Project Description

Al G. Barnes Elephant Tableau

(1) We commonly call this wagon the “Al G. Barnes Elephant Tableau”. It was built in the Al G. Barnes winter quarters in Venice, California in the winter of 1920-21 and first appeared on the Barnes show in the 1921 season. The Bode Wagon Works furnished the carvings for this and other Barnes wagons about the some time, but the actual construction of the wagon and the placing on of the carvings was done by the Barnes blacksmith and woodworking crew.

1923 – Joseph Bradbury Album # 10 – photo # 30F – Al G. Barnes Parade in CA. – Dr. Chester Hoyt collection

The wagon served on the Barnes show for the 1921, 1922, 1923, and 1924 seasons for sure and possibly longer. The Barnes show quit parading in mid-season 1924, the last parade being given July 14, at Denver. No parades were given in 1925 and following years, however the steam calliope was carried in 1925 and some claim they saw it on the show as late as 1928, and also the air calliope and some tableaux were carried in later years. Therefore there is a possibility that the wagon may have been carried in the years 1925-28, but I have not seen it in any photos of the show in those years. I have good coverage of the 1928 show in photos and the wagon is not present. It is my opinion, and only an opinion, but 1924 may well have been the last year on the show for the wagon.

(1950s – Elephant Carving at Jungleland- Richard Conover photo)

After Al G. Barnes quit parading the wagon now becomes “lost” until the elephant carving only shows up some 15 years later. Several old Barnes parade wagons remained for years and years at the old Venice quarters. Jimmy Woods had some at his lot in Venice as late as 1953 when it was sold and the wagons scattered, some being destroyed, others preserved at other locations to this day. The elephant carving off this tableau wagon was recovered from the Woods lot about 1939 and placed on the entrance gate to the World Jungle Compound at Thousand Oaks, California, near Los Angeles. This place has recently become known as “Jungleland”, and the carving is still there. What happened to the rest of the carvings and the wagon itself is not known to this writer but can be safely assumed that they rotted away or were discarded at the Venice lot.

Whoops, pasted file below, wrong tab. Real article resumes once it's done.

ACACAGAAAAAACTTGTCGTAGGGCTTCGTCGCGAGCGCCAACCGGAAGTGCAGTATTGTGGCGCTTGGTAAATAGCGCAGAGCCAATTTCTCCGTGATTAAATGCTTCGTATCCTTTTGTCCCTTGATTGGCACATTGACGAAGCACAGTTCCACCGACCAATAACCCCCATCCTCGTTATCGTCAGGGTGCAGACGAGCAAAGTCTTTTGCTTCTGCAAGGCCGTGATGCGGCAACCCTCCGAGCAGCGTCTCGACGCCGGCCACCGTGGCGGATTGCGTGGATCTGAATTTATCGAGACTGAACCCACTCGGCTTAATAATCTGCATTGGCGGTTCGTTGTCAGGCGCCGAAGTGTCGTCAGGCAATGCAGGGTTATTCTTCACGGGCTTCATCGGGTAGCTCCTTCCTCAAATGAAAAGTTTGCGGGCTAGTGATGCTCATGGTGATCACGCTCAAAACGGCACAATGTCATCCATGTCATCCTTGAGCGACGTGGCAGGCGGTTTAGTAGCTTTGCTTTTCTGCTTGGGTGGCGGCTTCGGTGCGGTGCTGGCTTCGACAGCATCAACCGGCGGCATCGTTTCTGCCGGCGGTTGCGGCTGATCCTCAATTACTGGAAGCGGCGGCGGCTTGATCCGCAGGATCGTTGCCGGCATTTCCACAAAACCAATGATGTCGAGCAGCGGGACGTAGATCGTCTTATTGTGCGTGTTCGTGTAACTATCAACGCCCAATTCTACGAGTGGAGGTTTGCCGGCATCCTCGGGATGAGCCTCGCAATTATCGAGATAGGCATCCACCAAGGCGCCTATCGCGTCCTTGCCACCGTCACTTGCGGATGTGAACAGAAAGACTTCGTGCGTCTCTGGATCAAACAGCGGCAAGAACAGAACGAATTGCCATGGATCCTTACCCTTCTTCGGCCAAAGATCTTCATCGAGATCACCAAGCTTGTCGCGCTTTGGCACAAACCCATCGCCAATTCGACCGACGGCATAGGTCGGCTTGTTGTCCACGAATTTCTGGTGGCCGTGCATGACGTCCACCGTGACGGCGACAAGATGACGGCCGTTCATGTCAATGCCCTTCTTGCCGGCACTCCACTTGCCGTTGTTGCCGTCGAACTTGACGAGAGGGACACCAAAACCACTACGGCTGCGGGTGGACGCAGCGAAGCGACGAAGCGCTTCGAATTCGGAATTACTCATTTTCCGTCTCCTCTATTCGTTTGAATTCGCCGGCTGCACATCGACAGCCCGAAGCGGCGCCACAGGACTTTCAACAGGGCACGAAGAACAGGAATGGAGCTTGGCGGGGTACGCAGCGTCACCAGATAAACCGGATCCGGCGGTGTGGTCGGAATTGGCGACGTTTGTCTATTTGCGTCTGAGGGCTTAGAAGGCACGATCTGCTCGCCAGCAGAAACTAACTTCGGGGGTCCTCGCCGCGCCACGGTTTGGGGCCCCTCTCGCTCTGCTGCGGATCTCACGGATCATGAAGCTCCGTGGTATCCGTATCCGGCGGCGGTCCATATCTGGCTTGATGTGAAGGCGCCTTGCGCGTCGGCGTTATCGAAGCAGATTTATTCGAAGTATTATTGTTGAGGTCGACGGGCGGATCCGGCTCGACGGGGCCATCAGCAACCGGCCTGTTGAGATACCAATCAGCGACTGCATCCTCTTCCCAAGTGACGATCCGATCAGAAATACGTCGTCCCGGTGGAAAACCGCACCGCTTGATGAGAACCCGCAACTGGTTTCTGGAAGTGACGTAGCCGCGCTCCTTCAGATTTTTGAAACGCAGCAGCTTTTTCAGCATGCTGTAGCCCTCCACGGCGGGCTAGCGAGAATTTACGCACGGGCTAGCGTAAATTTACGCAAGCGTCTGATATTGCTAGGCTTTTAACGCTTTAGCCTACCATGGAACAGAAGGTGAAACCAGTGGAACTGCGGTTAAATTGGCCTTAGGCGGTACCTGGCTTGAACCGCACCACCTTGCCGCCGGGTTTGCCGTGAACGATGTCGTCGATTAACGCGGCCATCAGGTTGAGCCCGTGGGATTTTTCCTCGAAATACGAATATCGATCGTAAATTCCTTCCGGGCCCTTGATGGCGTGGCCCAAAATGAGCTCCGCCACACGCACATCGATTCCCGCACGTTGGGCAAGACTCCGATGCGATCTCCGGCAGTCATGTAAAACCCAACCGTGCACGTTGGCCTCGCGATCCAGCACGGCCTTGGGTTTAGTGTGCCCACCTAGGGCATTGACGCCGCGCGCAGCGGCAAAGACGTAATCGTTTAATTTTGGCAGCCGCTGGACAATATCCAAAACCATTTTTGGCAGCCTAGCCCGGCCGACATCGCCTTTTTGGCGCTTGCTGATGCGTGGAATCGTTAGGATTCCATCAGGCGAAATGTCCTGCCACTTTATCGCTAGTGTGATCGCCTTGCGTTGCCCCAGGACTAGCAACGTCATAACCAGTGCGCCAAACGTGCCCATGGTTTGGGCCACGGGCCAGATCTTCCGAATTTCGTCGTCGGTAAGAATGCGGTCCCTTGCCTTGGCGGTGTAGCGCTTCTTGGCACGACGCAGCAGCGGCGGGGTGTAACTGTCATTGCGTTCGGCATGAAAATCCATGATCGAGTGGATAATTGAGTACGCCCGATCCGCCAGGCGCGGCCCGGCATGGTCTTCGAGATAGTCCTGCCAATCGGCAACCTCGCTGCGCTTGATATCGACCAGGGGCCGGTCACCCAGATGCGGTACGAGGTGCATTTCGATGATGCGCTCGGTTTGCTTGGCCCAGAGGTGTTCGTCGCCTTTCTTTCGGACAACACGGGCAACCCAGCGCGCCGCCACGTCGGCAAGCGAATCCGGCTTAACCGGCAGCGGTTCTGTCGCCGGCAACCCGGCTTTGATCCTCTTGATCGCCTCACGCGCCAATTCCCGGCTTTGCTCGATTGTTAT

As an update to Joseph Bradbury’s article, the two elephant carvings were removed from the front entrance of Jungleland in the mid 1960s, when Louis Goebel gave them to the Circus World Museum in Baraboo, Wisconsin. Wagon Superintendent, Marv Gauger then used those original carvings to duplicate them and the other carvings. A new wagon was built from the ground up and is on display at the Museums today. While very similar in design to that of the Sells-Floto Elephant Tableau, the most notable difference is the rear wheels being under the body on the Al G. Barnes Elephant tableau.

(2012 – Bob Cline photo)

The wagon can be seen in person at Circus World in Baraboo, Wisconsin

(1) Excerpts from the Bandwagon, Vol. 1, No. 6 (Dec), 1957, p. 5

By Joseph Bradbury